Well actually, I thought that for David to speak about another MP, his parliamentary colleague, as though she is somebody who doesn’t know what she is saying, she’s an experienced lawyer – of course she knows what she is saying. That is um not acceptable.

But also, he ah referred to her as being a menace to society – I don’t think she is a menace to society. I think her views are not ones that I agree with, and I would agree with him on that. And I think that she is very illiberal when it comes to people’s ah freedom of speech but that bit does not mean to say that he needs to put it in such a personal way that he did, against her personally. And my view is…

Sean:

So, you…

Judith:

…that parliament is a very tough place, but actually for some people it’s a lot tougher and she is someone who gives a lot of stuff back to people but she also, I think at the moment, is getting a lot more than what she deserves. And I just think it’s time we calmed down in parliament, and outside of parliament, and remembered that she is just a human being.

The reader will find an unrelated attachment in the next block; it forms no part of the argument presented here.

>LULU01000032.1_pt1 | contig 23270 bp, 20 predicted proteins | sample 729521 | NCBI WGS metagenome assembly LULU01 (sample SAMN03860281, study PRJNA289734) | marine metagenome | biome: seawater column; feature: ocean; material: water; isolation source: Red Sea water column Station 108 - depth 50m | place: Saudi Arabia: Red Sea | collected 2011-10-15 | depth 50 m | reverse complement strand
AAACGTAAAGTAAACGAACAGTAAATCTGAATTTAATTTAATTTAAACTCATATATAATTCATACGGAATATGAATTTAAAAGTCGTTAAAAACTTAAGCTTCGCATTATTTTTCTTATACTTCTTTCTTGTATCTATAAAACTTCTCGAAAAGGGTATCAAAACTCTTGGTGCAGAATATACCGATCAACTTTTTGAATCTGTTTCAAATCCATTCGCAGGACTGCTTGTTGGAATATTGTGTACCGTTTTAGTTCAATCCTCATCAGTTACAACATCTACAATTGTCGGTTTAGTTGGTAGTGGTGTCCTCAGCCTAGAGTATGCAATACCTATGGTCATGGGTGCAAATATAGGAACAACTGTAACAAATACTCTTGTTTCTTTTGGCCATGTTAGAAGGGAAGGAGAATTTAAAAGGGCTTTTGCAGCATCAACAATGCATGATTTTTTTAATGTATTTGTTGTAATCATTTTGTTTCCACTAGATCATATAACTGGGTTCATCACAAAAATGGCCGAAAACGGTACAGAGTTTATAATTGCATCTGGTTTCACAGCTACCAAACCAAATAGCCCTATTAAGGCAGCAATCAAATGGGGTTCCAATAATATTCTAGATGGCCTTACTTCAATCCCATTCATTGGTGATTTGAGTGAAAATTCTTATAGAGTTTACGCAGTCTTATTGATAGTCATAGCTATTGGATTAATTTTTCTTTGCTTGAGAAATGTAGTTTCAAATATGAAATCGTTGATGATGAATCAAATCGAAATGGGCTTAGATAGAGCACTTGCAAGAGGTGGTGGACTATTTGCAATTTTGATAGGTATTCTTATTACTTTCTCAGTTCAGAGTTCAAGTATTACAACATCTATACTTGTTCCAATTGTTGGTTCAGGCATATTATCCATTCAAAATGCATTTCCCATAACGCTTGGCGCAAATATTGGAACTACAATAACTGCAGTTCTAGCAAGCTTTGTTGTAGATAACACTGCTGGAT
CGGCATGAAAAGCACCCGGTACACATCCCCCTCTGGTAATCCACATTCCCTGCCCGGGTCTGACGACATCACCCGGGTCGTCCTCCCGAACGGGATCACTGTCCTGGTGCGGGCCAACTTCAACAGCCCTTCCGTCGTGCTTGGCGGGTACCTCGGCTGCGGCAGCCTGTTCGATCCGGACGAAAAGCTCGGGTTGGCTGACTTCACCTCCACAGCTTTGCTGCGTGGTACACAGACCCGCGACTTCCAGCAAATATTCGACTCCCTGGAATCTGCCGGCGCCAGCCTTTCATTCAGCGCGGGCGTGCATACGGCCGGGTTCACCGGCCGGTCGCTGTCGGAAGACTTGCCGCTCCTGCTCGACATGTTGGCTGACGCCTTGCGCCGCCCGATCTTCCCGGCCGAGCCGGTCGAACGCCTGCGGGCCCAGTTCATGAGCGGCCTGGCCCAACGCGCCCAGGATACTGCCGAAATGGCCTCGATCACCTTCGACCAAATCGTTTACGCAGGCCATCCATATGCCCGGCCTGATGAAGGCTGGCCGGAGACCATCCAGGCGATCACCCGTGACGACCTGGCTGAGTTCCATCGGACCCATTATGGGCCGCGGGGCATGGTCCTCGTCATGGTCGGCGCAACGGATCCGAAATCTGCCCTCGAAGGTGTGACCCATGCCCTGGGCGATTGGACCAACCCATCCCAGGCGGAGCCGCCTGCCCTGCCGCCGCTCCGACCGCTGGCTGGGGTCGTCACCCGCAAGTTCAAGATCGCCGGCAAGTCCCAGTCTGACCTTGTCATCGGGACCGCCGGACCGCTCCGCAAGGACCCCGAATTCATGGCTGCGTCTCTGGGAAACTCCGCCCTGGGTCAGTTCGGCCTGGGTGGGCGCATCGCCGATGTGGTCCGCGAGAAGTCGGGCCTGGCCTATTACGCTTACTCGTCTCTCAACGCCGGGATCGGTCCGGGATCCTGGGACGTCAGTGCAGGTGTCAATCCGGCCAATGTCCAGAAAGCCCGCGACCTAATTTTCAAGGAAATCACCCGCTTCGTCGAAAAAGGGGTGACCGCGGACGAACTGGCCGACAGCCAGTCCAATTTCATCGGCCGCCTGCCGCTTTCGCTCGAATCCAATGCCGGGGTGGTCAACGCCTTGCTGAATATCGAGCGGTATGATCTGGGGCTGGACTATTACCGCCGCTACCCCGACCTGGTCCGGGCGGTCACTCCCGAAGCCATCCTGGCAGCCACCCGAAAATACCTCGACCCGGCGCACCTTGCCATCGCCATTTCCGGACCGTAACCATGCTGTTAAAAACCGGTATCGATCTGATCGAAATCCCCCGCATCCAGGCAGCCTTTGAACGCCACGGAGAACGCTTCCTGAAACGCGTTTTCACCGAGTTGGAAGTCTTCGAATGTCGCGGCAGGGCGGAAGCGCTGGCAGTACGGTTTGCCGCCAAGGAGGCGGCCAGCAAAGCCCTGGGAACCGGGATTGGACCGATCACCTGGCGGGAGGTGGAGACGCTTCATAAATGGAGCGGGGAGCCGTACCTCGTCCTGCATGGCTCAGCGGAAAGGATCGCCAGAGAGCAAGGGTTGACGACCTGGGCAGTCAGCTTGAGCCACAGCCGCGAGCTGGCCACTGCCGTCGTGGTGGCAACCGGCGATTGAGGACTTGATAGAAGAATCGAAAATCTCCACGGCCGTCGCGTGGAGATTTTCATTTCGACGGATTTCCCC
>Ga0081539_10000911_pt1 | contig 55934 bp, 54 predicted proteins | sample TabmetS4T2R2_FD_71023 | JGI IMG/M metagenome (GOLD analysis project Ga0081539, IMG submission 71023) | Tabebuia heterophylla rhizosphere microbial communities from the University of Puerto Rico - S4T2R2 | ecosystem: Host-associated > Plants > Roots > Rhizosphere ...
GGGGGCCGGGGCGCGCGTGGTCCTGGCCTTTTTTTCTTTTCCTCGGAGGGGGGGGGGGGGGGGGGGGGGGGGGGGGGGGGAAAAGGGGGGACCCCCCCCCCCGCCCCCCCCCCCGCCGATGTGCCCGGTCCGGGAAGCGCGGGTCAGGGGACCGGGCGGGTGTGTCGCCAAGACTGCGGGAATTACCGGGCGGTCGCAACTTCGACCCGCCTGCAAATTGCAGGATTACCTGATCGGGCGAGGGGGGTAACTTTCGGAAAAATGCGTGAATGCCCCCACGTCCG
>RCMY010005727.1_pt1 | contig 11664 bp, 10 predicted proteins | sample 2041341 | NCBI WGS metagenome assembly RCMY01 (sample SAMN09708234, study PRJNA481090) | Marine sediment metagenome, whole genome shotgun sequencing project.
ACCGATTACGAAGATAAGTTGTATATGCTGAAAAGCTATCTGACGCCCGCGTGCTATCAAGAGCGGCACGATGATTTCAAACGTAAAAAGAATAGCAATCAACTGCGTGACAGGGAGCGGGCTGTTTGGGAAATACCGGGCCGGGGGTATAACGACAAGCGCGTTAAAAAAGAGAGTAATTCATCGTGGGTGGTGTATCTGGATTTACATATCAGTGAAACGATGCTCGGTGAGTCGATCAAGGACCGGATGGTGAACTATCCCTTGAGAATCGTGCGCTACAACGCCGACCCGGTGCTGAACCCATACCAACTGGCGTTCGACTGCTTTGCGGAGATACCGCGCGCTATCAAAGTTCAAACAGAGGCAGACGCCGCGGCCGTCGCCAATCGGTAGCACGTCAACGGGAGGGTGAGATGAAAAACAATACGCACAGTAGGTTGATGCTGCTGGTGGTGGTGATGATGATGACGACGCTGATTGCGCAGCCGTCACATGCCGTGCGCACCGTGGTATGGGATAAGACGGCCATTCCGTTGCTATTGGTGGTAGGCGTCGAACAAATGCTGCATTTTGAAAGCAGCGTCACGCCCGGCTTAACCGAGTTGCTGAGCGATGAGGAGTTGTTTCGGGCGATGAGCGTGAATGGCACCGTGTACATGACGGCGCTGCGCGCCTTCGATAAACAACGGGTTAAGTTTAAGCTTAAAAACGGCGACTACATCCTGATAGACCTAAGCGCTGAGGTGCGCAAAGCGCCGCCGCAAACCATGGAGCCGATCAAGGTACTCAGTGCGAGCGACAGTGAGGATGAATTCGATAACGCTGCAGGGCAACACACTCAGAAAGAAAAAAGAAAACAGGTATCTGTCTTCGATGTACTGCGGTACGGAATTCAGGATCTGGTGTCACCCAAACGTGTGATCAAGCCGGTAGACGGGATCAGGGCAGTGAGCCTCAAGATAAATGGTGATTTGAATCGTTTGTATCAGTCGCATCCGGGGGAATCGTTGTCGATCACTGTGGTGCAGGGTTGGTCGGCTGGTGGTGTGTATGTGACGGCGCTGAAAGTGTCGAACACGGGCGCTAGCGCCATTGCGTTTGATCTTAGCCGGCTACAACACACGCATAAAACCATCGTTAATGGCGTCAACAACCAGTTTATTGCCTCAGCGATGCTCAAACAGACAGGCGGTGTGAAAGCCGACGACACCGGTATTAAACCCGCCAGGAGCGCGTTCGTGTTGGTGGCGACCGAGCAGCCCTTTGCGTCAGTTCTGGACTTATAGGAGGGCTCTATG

Sean:

So, you’re… basically your objection is that you think Golriz Ghahraman, because of some special circumstance, you shouldn’t say nasty things about her right now?

Judith:

No, I think it actually goes like this. She is a human being and part of free speech and ah you know, I’m a very big proponent of free speech, is that people can say what they like, and that they can within the law, because there are defamation laws as you know, and there’s also the Human Rights Act, and there’s also the Crimes Act around inciting violence and hatred and things like that. So… but having said that, I have no problem with David doing what he does, except that if he does then he can expect me to make a comment about it. So, he’s not against… he’s not outside the law, but if he makes a comment like that on Twitter, he can expect that I might say “actually, I think you want to calm down… (indistinct)”